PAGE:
Album review: Eric Clapton, Me and Mr. Johnson (2004)


By Steve Newton

Ten years ago, Eric Clapton issued an astounding love letter to the blues titled From the Cradle, which featured some of his most fiery electric-guitar work since the Derek and the Dominos days. Apart from two overdubs, the 16-track CD was a live, unedited studio recording of Clapton and a crack eight-piece band working out on timeless gems by the likes of Lowell Fulson, Muddy Waters, Willie Dixon, and Elmore James.

Conspicuous by its absence was anything by Slowhand’s idol, Robert Johnson; many rock fans had gotten their first taste of the Delta bluesman through Cream’s “Crossroads”, a revved-up version of Johnson’s “Cross Road Blues” that boasted several classic Clapton licks. Perhaps the British guitar god knew that one day he’d pay serious tribute to his Mississippi mentor with an album devoted entirely to him.

That day has finally come with the release of Me and Mr. Johnson, which sees Clapton and another batch of awesome players—including keyboardist Billy Preston, guitarists Andy Fairweather Low and Doyle Bramhall II, harmonica ace Jerry Portnoy, drummer Steve Gadd, and bassist Nathan East—recreating 14 of the only 29 songs Johnson recorded in 1936 and ’37 during his brief two-year career.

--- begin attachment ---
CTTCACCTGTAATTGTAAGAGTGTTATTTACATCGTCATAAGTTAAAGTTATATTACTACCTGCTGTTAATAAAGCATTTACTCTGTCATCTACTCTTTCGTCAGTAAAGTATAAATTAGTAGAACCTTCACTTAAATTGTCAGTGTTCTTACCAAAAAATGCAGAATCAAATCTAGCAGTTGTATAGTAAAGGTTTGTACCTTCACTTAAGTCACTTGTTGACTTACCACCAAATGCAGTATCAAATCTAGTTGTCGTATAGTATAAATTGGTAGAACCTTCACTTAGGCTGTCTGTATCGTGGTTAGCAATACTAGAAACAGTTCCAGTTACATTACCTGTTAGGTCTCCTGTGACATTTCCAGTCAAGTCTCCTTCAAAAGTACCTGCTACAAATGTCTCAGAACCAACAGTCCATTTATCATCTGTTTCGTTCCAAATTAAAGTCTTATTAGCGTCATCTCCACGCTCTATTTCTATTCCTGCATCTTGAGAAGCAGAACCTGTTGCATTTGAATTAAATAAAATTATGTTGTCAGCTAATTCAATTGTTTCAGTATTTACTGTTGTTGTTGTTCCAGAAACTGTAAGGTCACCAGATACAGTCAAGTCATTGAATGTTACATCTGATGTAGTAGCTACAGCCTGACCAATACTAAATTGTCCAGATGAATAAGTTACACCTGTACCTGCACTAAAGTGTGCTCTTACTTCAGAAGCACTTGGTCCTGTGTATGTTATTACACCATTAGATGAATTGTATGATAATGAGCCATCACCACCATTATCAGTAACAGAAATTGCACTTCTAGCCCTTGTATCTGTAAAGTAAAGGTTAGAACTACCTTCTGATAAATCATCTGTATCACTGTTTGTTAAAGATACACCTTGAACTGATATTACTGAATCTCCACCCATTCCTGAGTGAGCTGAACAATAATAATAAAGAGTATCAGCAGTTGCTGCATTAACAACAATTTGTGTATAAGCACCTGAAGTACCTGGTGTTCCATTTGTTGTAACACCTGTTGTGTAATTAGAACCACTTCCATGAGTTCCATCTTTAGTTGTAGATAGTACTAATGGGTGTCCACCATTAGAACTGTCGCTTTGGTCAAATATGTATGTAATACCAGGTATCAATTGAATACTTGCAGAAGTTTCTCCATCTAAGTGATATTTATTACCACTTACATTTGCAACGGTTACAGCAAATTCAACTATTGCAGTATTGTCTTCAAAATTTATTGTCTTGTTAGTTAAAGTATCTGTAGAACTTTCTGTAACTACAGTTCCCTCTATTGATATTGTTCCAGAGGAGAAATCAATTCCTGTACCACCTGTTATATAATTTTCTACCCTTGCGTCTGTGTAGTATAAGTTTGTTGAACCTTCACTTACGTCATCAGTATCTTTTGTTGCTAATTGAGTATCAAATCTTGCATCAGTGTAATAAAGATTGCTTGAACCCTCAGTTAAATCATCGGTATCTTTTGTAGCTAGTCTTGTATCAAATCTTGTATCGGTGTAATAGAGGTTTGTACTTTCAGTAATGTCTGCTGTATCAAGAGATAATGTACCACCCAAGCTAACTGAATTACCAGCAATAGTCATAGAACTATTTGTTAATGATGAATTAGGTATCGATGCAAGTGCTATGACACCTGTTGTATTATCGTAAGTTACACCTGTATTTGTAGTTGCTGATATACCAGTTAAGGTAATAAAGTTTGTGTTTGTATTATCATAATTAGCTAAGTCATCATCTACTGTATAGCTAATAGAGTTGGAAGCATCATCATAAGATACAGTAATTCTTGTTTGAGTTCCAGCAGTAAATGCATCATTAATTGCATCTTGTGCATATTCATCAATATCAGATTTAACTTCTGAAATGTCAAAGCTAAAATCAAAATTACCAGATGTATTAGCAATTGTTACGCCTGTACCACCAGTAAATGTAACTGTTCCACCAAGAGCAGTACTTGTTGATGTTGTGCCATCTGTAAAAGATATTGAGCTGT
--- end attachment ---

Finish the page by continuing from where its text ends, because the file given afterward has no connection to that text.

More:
Apart from the odd number, such as “Kind Hearted Woman Blues”, there isn’t much of From the Cradle’s guitar histrionics; the focus here is on Johnson’s songs and Clapton’s singing, both of which are shown in a winning light. Top tracks include the rollicking “32-20 Blues” and the slide-driven “Traveling Riverside Blues”, but the real standout is the swinging “They’re Red Hot”, which sports sweet solos by Preston, Portnoy, and Bramhall.

If you like Clapton and you love the blues, then Me and Mr. Johnson deserves a slot in your CD collection, right between From the Cradle and the fabulous Clapton–B.B. King collaboration of 2000, Riding With the King.

Leave a Reply